The book's stage version, by Heller, has been revived by American Theater Company, with six actors taking all the roles of the charlatans, schemers and madmen who populated the novel.
Director John Mohrlein has sent these actors hurtling through the story with comic strip energy and nightmarish intensity.
Andrew Micheli, who has had a season of extraordinary growth at ATC, portrays Yossarian, who's dying to get out of the war but is caught in the ultimate Catch 22: If he's truly crazy, he should be sent home; but only a really crazy person is suited for the insanity of war, so. ...
Anthony Wills Jr., Matthew Brumlow, James Leaming, Editha Rosario and Dawn Bach take all the other roles with distinction.
Leaming is especially fine in his brilliantly nutty work as Col. Cathcart, the gravel-voiced caricature who will make any sacrifice (by his men) in order to become a general; Brumlow is amazingly funny and repellent as Minderbinder, the slick mess officer up to his ears in illegal trading; and Wills is equally adept as the gung-ho Capt. Black and as the gentle chaplain who helps narrate the story through his letters home.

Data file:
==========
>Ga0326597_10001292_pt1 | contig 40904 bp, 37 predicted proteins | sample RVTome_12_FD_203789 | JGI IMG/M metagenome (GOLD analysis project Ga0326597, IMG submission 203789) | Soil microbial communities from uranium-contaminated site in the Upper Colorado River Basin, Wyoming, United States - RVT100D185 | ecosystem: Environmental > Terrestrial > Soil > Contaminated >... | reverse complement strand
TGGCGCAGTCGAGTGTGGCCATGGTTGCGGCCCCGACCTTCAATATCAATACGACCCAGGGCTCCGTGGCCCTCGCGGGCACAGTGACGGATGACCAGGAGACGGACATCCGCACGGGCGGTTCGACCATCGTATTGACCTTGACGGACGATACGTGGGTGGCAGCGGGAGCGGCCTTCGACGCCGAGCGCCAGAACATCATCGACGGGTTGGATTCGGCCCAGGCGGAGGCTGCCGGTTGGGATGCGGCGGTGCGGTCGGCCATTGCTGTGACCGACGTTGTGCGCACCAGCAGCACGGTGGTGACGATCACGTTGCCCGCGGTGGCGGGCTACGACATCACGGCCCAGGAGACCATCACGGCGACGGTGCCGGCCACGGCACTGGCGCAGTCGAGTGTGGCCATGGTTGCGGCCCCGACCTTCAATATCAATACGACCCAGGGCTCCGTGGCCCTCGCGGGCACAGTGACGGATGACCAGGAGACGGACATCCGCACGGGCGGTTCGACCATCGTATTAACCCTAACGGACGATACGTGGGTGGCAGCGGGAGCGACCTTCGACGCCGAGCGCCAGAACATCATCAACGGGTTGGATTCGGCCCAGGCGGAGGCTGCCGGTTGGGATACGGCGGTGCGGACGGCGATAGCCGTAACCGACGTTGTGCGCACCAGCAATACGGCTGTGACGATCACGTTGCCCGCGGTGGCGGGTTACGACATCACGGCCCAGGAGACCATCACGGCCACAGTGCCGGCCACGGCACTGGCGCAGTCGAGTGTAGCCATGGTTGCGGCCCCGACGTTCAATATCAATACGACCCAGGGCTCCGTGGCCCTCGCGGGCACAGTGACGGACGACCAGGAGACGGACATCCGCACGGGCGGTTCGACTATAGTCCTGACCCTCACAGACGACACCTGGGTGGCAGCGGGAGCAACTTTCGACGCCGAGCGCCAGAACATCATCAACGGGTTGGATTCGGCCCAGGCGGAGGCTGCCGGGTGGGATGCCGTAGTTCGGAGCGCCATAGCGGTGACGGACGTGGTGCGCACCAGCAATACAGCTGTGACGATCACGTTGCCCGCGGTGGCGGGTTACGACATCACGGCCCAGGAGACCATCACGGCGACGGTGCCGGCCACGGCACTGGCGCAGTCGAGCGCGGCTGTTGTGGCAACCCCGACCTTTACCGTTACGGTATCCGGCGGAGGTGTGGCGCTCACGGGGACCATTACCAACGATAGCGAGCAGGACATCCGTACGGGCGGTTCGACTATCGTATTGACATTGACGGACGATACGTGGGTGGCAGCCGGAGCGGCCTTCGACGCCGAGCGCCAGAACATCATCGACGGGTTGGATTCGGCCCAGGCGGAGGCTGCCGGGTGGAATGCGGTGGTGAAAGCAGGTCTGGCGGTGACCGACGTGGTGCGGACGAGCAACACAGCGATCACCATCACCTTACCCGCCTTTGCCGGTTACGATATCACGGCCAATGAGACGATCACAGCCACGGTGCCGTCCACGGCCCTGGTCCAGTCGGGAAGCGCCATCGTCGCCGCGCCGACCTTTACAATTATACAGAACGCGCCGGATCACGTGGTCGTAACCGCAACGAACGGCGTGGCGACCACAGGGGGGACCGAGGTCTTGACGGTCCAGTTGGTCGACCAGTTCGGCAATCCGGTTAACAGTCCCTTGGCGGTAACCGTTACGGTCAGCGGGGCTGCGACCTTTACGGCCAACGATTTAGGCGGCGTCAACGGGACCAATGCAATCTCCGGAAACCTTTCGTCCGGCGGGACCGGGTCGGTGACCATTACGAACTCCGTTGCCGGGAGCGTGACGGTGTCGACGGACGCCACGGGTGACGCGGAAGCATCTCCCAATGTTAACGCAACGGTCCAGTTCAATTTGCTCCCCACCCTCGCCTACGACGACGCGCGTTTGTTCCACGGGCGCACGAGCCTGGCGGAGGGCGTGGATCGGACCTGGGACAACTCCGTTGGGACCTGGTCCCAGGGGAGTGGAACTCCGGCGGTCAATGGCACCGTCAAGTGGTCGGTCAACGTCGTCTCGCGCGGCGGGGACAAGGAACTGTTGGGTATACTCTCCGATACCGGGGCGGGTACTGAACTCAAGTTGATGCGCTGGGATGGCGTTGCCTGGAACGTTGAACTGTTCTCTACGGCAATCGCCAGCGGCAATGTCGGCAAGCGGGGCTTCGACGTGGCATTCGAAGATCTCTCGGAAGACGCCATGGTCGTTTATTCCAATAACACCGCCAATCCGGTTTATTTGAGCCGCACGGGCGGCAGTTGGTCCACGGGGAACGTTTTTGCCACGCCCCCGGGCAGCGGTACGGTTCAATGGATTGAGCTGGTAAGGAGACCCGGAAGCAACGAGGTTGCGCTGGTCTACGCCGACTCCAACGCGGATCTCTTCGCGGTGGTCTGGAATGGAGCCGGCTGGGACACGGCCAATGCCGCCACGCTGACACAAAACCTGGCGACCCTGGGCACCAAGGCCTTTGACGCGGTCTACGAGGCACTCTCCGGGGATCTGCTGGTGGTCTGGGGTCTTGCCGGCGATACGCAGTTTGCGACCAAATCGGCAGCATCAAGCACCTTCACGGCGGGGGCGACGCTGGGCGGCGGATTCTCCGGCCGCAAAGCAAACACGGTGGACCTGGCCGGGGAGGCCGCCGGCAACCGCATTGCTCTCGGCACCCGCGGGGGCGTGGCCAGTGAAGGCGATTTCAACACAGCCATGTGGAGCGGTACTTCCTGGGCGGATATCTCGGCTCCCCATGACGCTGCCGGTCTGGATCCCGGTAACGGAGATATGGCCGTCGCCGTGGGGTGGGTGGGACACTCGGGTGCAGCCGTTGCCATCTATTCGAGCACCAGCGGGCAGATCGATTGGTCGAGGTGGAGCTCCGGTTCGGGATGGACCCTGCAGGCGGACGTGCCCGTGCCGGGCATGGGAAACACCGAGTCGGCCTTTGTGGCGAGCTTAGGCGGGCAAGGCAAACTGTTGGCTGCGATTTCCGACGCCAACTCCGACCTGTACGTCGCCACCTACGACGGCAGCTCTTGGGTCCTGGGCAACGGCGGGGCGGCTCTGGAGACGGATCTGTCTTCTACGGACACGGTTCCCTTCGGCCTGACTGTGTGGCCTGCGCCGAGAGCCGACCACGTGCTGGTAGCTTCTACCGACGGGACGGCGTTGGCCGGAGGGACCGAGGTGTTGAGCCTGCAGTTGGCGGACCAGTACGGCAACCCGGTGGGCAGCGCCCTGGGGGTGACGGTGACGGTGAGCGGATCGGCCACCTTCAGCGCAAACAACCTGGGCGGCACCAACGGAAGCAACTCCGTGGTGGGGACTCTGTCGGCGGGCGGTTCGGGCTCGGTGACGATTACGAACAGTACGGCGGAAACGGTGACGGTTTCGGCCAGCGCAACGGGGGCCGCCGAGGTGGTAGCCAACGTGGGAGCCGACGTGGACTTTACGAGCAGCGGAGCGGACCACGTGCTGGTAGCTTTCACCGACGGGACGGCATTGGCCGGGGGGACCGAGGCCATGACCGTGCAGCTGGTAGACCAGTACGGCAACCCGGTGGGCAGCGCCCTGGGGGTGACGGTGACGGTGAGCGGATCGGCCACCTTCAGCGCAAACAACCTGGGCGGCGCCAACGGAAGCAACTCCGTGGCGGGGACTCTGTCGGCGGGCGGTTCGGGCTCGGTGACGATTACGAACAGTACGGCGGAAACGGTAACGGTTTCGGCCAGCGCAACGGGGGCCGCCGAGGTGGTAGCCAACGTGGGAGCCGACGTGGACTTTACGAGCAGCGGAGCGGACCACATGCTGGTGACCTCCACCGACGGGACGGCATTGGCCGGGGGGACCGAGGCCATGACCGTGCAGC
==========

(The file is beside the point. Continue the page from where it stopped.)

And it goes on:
Thanks to the rolling stock that designer Mary Griswold has put into her bombed-out setting, the play moves quickly from the base hospital to the Rome whorehouse to the wild blue yonder; and, with instant costume changes, the actors are able to exit as one character and enter a second later as another.
The play might have been better served by being a little shorter and without an intermission.
After the furious pace and philosophical pauses of the first act, some of the momentum bleeds out in the second, which is a case of more of the same thing
On the other hand, and here's the catch, you would miss some good scenes that way.
Take it as it is.